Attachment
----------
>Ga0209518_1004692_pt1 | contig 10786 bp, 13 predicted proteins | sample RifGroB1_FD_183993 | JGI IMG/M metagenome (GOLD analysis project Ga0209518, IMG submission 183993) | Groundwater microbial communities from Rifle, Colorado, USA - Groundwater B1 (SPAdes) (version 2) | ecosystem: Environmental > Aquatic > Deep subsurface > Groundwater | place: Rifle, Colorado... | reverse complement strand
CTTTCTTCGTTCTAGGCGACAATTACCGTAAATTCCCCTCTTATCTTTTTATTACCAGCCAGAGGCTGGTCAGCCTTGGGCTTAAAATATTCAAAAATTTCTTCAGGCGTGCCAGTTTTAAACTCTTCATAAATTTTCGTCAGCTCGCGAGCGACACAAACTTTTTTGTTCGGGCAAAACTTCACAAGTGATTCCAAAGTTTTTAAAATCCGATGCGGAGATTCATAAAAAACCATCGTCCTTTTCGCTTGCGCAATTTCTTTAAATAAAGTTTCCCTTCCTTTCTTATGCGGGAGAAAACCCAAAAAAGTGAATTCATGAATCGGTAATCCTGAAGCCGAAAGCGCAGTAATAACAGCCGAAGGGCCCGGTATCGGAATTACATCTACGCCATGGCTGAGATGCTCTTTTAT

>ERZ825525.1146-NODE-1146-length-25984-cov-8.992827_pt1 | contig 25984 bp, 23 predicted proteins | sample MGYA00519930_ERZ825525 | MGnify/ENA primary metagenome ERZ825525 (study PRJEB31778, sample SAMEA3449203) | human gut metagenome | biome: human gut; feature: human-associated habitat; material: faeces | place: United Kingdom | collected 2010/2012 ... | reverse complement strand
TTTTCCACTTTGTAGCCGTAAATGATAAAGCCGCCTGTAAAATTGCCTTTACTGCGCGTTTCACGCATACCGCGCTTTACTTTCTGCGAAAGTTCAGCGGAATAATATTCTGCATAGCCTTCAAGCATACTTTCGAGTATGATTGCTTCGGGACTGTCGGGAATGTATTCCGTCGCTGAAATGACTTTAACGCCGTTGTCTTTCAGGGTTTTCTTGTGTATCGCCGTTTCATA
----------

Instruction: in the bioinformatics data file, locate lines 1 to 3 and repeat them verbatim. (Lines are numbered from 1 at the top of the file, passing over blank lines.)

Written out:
>Ga0209518_1004692_pt1 | contig 10786 bp, 13 predicted proteins | sample RifGroB1_FD_183993 | JGI IMG/M metagenome (GOLD analysis project Ga0209518, IMG submission 183993) | Groundwater microbial communities from Rifle, Colorado, USA - Groundwater B1 (SPAdes) (version 2) | ecosystem: Environmental > Aquatic > Deep subsurface > Groundwater | place: Rifle, Colorado... | reverse complement strand
CTTTCTTCGTTCTAGGCGACAATTACCGTAAATTCCCCTCTTATCTTTTTATTACCAGCCAGAGGCTGGTCAGCCTTGGGCTTAAAATATTCAAAAATTTCTTCAGGCGTGCCAGTTTTAAACTCTTCATAAATTTTCGTCAGCTCGCGAGCGACACAAACTTTTTTGTTCGGGCAAAACTTCACAAGTGATTCCAAAGTTTTTAAAATCCGATGCGGAGATTCATAAAAAACCATCGTCCTTTTCGCTTGCGCAATTTCTTTAAATAAAGTTTCCCTTCCTTTCTTATGCGGGAGAAAACCCAAAAAAGTGAATTCATGAATCGGTAATCCTGAAGCCGAAAGCGCAGTAATAACAGCCGAAGGGCCCGGTATCGGAATTACATCTACGCCATGGCTGAGATGCTCTTTTAT

>ERZ825525.1146-NODE-1146-length-25984-cov-8.992827_pt1 | contig 25984 bp, 23 predicted proteins | sample MGYA00519930_ERZ825525 | MGnify/ENA primary metagenome ERZ825525 (study PRJEB31778, sample SAMEA3449203) | human gut metagenome | biome: human gut; feature: human-associated habitat; material: faeces | place: United Kingdom | collected 2010/2012 ... | reverse complement strand